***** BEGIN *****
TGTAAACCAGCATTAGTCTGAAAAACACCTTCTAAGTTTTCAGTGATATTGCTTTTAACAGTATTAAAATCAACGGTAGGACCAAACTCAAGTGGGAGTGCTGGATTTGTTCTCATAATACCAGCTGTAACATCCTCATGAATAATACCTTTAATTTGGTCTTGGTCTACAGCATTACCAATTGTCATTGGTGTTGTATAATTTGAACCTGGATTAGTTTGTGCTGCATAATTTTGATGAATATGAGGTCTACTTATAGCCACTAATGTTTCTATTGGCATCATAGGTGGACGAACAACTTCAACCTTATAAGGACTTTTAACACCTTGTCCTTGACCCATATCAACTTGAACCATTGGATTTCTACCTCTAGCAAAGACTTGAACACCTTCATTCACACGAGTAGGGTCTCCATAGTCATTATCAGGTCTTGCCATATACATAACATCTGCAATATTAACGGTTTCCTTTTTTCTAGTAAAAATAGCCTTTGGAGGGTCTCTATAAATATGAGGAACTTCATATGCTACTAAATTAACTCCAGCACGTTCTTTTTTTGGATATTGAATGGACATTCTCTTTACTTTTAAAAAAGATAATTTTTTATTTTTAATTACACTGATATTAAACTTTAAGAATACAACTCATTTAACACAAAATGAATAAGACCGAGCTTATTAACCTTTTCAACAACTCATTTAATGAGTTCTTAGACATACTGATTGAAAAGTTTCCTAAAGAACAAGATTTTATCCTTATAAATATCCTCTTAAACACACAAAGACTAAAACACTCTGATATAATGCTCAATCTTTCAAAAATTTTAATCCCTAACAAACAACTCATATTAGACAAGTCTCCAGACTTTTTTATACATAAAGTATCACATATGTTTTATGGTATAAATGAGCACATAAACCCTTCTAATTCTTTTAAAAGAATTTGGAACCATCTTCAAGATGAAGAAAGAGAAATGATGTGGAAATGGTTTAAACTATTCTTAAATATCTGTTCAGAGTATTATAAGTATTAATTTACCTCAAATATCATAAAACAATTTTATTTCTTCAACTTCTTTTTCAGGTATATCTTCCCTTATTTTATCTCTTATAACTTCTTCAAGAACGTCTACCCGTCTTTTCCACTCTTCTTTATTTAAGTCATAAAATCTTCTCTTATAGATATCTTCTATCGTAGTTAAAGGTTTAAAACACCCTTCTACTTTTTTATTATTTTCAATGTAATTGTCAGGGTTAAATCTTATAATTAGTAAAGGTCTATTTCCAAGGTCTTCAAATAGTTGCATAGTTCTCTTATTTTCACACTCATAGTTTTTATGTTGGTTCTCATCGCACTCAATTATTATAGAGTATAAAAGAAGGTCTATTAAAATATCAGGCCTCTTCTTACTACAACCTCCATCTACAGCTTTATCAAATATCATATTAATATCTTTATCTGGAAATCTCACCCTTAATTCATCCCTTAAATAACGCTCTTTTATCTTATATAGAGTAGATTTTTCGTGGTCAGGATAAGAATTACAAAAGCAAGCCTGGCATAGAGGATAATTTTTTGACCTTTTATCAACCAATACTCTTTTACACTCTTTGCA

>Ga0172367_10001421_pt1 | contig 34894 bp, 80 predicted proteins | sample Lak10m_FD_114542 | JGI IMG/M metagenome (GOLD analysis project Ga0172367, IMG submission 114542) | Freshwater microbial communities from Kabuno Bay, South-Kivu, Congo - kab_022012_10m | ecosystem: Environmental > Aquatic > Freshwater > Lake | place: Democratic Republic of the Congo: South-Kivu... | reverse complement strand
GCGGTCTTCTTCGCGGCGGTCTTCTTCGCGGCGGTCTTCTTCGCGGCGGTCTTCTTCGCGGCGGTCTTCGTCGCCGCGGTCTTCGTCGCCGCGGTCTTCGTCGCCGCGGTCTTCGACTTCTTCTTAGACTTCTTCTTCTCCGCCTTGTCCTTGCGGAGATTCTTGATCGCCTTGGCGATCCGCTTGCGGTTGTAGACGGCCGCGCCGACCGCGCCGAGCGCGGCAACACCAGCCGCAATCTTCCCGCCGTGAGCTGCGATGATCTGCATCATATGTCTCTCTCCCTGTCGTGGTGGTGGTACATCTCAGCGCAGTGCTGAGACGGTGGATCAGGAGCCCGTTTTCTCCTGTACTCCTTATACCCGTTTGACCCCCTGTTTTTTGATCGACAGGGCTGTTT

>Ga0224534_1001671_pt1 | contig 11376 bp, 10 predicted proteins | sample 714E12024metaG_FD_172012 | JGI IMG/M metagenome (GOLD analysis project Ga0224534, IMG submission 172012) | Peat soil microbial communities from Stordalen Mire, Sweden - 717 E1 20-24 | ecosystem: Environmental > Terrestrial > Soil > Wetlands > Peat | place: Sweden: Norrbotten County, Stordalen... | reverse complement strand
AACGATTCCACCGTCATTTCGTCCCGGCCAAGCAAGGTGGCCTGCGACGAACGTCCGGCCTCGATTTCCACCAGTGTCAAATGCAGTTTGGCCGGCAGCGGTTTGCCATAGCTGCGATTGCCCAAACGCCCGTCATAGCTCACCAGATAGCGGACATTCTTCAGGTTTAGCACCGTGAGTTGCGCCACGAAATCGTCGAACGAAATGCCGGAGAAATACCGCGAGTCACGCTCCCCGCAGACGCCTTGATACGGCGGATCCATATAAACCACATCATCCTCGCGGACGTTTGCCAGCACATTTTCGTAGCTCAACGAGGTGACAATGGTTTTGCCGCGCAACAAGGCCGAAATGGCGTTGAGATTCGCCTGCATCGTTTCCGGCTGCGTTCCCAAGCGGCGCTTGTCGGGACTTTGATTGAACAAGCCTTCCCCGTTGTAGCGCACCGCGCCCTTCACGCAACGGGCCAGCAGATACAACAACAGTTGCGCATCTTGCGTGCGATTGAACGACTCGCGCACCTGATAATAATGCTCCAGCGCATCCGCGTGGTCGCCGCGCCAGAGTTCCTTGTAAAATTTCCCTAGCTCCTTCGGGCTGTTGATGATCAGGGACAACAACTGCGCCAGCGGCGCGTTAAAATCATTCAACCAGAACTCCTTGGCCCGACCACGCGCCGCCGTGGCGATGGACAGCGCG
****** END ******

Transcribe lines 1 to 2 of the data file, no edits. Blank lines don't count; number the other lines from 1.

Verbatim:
TGTAAACCAGCATTAGTCTGAAAAACACCTTCTAAGTTTTCAGTGATATTGCTTTTAACAGTATTAAAATCAACGGTAGGACCAAACTCAAGTGGGAGTGCTGGATTTGTTCTCATAATACCAGCTGTAACATCCTCATGAATAATACCTTTAATTTGGTCTTGGTCTACAGCATTACCAATTGTCATTGGTGTTGTATAATTTGAACCTGGATTAGTTTGTGCTGCATAATTTTGATGAATATGAGGTCTACTTATAGCCACTAATGTTTCTATTGGCATCATAGGTGGACGAACAACTTCAACCTTATAAGGACTTTTAACACCTTGTCCTTGACCCATATCAACTTGAACCATTGGATTTCTACCTCTAGCAAAGACTTGAACACCTTCATTCACACGAGTAGGGTCTCCATAGTCATTATCAGGTCTTGCCATATACATAACATCTGCAATATTAACGGTTTCCTTTTTTCTAGTAAAAATAGCCTTTGGAGGGTCTCTATAAATATGAGGAACTTCATATGCTACTAAATTAACTCCAGCACGTTCTTTTTTTGGATATTGAATGGACATTCTCTTTACTTTTAAAAAAGATAATTTTTTATTTTTAATTACACTGATATTAAACTTTAAGAATACAACTCATTTAACACAAAATGAATAAGACCGAGCTTATTAACCTTTTCAACAACTCATTTAATGAGTTCTTAGACATACTGATTGAAAAGTTTCCTAAAGAACAAGATTTTATCCTTATAAATATCCTCTTAAACACACAAAGACTAAAACACTCTGATATAATGCTCAATCTTTCAAAAATTTTAATCCCTAACAAACAACTCATATTAGACAAGTCTCCAGACTTTTTTATACATAAAGTATCACATATGTTTTATGGTATAAATGAGCACATAAACCCTTCTAATTCTTTTAAAAGAATTTGGAACCATCTTCAAGATGAAGAAAGAGAAATGATGTGGAAATGGTTTAAACTATTCTTAAATATCTGTTCAGAGTATTATAAGTATTAATTTACCTCAAATATCATAAAACAATTTTATTTCTTCAACTTCTTTTTCAGGTATATCTTCCCTTATTTTATCTCTTATAACTTCTTCAAGAACGTCTACCCGTCTTTTCCACTCTTCTTTATTTAAGTCATAAAATCTTCTCTTATAGATATCTTCTATCGTAGTTAAAGGTTTAAAACACCCTTCTACTTTTTTATTATTTTCAATGTAATTGTCAGGGTTAAATCTTATAATTAGTAAAGGTCTATTTCCAAGGTCTTCAAATAGTTGCATAGTTCTCTTATTTTCACACTCATAGTTTTTATGTTGGTTCTCATCGCACTCAATTATTATAGAGTATAAAAGAAGGTCTATTAAAATATCAGGCCTCTTCTTACTACAACCTCCATCTACAGCTTTATCAAATATCATATTAATATCTTTATCTGGAAATCTCACCCTTAATTCATCCCTTAAATAACGCTCTTTTATCTTATATAGAGTAGATTTTTCGTGGTCAGGATAAGAATTACAAAAGCAAGCCTGGCATAGAGGATAATTTTTTGACCTTTTATCAACCAATACTCTTTTACACTCTTTGCA

>Ga0172367_10001421_pt1 | contig 34894 bp, 80 predicted proteins | sample Lak10m_FD_114542 | JGI IMG/M metagenome (GOLD analysis project Ga0172367, IMG submission 114542) | Freshwater microbial communities from Kabuno Bay, South-Kivu, Congo - kab_022012_10m | ecosystem: Environmental > Aquatic > Freshwater > Lake | place: Democratic Republic of the Congo: South-Kivu... | reverse complement strand